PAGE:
“Bend over and take a haircut” = oh dear, we need to lower our prices

“Let me throw you a concept grenade here…” The same person also later described a possible design decision as “creating a rod/back interface situation for us”.

Let’s take a helicopter view of the situation
Let’s put the wheels on the trolley and see which way it rolls
Managing customer expectations – hate that one. Just say no, it can’t be done, you can’t have it etc.
We need to eat a reality sandwich
It’s foot on the ball time
Financial services – it’s rich in ***speak

Don’t give me the birth pains; just give me the baby
Can you take this down as an action on you (Can you do it)
Let’s diarise (put it in the our diary?)
Revert back (there is no such thing!)
We really need to granulate this
And of course all the going forwards/c.o.p/stakeholders/scoping out… GRRRR

What your staff think about your corporate claptrap Part 1

Bosses: pay attention!

Your employees last week vented their rage at the corporate clap-trap they have to endure at work.

They came up with hundreds of hilarious examples of the empty, self-important jargon they hear from clients, colleagues … and in particular, from their managers.

Business jargon drives people mad. They don’t hear your message; they hear only pomposity. And if you think that gobbledygook increases people’s respect for you, think again – it does the opposite.

I do have a smidgen of sympathy – many people don’t even realise they’re talking or writing in jargon. So allow me to enlighten you, by quoting just a few of the comments from a Mumsnet forum last week – edited very slightly to remove some of the stronger language used to express frustration. There were so many gems that I’m going to split the posts.

Consider it a favour. Here goes with Batch 1:

‘from the get go’ – what the hell does that mean anyway?

We don’t want to be left scrabbling for the side of the bath. Let’s not reinvent the wheel. We don’t want to overegg the pudding. Now that you are inculcated.

piece… as in ‘I work in finance but i’d be really interested in becoming involved in the project management piece’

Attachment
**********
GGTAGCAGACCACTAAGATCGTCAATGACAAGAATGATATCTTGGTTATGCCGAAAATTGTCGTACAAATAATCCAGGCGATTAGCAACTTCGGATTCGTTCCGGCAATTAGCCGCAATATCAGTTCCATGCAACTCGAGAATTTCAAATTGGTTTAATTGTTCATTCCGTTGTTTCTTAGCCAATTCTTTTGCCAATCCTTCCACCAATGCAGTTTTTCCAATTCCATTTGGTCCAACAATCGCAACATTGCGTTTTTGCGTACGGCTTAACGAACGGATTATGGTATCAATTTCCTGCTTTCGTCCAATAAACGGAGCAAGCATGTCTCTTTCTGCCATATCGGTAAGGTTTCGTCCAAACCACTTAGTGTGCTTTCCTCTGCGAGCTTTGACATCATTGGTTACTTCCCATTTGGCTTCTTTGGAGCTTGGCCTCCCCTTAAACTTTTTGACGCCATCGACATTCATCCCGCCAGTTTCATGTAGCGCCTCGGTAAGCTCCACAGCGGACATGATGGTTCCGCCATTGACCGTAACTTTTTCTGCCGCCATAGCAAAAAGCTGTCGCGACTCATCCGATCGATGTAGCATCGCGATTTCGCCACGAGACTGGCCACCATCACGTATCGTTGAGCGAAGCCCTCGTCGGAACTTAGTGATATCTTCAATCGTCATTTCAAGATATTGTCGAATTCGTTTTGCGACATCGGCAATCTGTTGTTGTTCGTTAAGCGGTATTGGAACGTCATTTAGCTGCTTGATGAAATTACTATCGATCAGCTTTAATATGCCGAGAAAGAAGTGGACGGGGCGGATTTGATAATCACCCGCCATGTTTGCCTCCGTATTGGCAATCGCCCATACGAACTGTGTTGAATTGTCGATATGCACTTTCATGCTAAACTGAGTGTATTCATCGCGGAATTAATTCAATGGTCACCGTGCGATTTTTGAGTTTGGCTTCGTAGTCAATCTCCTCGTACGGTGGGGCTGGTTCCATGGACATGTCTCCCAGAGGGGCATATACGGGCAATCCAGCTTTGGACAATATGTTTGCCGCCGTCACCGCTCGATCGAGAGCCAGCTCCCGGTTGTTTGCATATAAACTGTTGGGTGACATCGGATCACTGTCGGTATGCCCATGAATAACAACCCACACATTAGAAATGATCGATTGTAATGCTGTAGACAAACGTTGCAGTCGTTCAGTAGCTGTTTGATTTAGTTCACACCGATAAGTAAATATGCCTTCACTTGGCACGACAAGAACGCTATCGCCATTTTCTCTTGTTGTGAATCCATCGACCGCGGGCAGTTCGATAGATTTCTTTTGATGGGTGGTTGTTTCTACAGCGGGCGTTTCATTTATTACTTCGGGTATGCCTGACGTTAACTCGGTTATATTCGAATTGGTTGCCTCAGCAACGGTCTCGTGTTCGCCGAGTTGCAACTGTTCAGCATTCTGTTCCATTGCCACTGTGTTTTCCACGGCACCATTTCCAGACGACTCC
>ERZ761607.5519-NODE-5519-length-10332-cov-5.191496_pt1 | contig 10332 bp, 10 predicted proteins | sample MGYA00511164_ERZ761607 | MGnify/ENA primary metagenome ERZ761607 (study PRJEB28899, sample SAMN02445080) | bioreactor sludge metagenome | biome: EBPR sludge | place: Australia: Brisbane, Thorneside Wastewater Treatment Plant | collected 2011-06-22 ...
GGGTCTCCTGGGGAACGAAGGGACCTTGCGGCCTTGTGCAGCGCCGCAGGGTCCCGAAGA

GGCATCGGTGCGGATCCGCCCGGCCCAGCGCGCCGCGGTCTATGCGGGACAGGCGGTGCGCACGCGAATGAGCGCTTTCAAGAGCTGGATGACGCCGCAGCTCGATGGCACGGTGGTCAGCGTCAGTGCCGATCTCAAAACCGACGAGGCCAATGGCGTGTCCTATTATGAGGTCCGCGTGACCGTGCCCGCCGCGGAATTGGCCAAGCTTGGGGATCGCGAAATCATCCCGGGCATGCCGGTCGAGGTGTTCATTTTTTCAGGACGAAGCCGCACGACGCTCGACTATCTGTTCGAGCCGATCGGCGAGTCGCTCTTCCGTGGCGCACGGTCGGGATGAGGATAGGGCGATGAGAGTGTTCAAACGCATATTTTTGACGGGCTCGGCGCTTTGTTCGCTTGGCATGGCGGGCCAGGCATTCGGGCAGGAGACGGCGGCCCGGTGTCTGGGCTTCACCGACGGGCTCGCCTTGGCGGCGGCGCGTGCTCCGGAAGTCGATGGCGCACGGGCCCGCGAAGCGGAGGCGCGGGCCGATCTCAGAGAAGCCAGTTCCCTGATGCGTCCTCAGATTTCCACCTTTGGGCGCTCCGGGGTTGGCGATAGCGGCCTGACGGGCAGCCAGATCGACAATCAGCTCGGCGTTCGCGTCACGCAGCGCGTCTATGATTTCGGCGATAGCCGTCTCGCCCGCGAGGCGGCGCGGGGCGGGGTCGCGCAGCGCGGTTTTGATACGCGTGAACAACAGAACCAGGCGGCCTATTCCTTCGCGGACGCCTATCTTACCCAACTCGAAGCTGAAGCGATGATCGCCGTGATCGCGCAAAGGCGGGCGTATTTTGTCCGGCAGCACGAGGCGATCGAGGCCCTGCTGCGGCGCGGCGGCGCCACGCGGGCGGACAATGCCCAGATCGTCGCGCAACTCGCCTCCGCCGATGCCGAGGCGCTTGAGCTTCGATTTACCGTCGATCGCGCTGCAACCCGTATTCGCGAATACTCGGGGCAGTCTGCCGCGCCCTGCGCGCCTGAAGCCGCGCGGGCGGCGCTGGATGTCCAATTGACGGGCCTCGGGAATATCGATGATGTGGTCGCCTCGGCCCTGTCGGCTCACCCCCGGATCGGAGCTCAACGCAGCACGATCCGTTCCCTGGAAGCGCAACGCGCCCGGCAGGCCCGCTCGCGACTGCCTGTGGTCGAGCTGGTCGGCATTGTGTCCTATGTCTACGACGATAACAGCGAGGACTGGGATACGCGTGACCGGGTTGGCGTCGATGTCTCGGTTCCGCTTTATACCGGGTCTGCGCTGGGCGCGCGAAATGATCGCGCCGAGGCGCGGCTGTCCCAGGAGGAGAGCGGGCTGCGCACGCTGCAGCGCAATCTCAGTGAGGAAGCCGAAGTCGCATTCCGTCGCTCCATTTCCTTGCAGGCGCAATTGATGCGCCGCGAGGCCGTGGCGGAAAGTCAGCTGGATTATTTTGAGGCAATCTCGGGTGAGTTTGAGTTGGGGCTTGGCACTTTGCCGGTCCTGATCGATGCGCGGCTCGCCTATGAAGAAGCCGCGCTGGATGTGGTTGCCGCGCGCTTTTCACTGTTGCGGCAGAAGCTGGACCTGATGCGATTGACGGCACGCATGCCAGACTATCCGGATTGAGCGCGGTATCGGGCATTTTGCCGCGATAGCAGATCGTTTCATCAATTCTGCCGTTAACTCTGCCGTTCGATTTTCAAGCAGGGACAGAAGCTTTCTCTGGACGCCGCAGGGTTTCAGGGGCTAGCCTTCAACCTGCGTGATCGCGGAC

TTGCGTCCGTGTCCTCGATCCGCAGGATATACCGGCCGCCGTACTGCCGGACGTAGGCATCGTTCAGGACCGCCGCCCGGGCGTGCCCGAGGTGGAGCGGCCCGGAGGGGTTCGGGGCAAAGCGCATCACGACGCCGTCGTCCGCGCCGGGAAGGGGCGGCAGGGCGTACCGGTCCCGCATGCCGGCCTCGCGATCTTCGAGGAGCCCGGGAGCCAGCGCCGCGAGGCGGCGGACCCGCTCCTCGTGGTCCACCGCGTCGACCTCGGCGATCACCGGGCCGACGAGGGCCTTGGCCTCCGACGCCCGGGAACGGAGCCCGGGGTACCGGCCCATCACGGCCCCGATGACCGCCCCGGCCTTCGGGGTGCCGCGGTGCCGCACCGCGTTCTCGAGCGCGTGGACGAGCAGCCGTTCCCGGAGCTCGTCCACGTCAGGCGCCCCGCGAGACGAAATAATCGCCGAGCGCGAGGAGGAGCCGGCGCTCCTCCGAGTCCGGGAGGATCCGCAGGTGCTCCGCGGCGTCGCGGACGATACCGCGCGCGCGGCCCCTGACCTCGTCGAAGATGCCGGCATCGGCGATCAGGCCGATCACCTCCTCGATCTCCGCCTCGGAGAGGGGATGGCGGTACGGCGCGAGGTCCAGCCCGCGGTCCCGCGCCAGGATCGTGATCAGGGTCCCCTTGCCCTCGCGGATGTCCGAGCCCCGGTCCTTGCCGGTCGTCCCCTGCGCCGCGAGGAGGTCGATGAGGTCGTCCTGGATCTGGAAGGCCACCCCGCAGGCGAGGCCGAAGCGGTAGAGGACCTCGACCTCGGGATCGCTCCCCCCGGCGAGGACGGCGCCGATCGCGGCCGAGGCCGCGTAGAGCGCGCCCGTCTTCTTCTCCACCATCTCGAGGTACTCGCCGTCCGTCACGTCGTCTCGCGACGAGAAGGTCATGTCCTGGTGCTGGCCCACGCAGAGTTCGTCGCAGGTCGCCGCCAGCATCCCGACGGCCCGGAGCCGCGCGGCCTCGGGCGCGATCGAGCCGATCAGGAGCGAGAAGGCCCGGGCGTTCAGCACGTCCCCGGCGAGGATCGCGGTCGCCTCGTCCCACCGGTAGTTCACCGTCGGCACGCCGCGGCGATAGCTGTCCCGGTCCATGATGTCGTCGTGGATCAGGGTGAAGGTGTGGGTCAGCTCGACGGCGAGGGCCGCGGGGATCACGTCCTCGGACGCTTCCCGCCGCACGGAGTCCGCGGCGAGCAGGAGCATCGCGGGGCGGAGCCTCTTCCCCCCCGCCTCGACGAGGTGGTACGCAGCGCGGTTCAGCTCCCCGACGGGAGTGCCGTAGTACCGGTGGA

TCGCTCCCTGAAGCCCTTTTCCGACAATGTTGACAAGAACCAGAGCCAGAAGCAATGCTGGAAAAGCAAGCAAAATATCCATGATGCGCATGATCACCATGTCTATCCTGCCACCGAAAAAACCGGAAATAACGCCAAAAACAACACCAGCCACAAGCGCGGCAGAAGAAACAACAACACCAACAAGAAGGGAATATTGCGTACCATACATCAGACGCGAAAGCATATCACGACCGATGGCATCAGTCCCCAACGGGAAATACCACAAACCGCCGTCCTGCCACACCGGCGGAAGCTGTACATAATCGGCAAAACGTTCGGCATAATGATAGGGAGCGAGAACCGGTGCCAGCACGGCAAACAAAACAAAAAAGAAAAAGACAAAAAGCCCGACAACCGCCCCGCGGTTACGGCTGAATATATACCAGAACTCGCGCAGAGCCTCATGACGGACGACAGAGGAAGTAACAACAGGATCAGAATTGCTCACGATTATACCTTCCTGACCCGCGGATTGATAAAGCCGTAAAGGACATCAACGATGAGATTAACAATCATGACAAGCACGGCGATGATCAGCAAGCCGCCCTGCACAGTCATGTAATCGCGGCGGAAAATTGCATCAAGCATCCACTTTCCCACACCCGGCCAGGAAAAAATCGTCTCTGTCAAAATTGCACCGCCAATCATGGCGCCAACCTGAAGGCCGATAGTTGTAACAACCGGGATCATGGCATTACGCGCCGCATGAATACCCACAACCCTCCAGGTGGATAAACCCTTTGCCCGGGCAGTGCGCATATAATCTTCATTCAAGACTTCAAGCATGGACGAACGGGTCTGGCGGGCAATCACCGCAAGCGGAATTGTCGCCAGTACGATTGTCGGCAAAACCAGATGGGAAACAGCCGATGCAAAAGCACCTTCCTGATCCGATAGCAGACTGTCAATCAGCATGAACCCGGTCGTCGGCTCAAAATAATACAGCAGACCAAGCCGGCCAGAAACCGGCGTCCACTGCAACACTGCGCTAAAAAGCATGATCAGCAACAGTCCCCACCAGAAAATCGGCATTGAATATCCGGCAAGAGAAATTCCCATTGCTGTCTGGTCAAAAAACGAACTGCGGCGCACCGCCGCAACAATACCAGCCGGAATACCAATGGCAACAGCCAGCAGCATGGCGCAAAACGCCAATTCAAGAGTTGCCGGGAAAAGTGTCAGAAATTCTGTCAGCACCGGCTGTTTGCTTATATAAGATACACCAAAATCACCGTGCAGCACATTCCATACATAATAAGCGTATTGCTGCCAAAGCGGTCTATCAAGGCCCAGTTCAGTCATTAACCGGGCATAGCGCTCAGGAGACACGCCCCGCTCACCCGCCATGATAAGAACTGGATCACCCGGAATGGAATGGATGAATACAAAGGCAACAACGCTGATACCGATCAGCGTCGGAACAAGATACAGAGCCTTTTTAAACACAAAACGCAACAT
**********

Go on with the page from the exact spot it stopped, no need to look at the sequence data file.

Why have a dog and bark yourself – meaning managers passing their crappy jobs that they don’t want to do onto the office pond scum

has anyone had ‘create a straw man’ yet. That one used to drive me mental.

My company actually banned the use of the word solution because it is completely meaningless.

We had bottoming out and trying to get to the end-zone too.

Argh. My boss always wonders what things will look like. She once followed it with ‘we’ll have to suck it and see’ and I was almost a little bit sick in my mouth <-sick face I sit in meetings playing twatspeak bingo. I’ve heard “cold hard cash” said 29 times in one 90 minute meeting by the same person is a standout bit of arsery. I just hate it all. I can’t help cringing when I hear jive like this!

Make sure you divert your device so that we avoid flat lining…

Hilarious! We get all of these. My boss is always saying ‘granularity’, ‘crunchy’ and ‘bandwidth’. It’s so annoying that I put in his appraisal feedback that he would sound more intelligent if he talked properly.

‘Into’ or ‘in to’?

Someone’s just asked me whether to use ‘into’ or ‘in to’. My instinct (into) was right, but I couldn’t explain why (and now you know I’m not perfect).

Of course I had to justify myself my ignorance by saying that it probably doesn’t matter, followed by a shrug. Then I left the room, by way of indicating that I had much more important things to do than waste my time on such pedantry.

Then I sloped off to find out, and here’s my freshly minted opinion on the matter.

You’ll be safe with into most of the time. The reason, I discovered, is because into expresses motion, direction, a change of state.

The swan waddled into the river.
He flew into a jealous rage.
The water froze into a slab of ice.

Here’s when to use in to instead: when the in part goes with the verb.

In I turned my gun in to a policeman, the ‘in’ belongs with the concept of ‘turning in’. If I wrote I turned my gun into a policeman, it would mean that my knife had become a policeman.

What about I stuck my knife into a pig?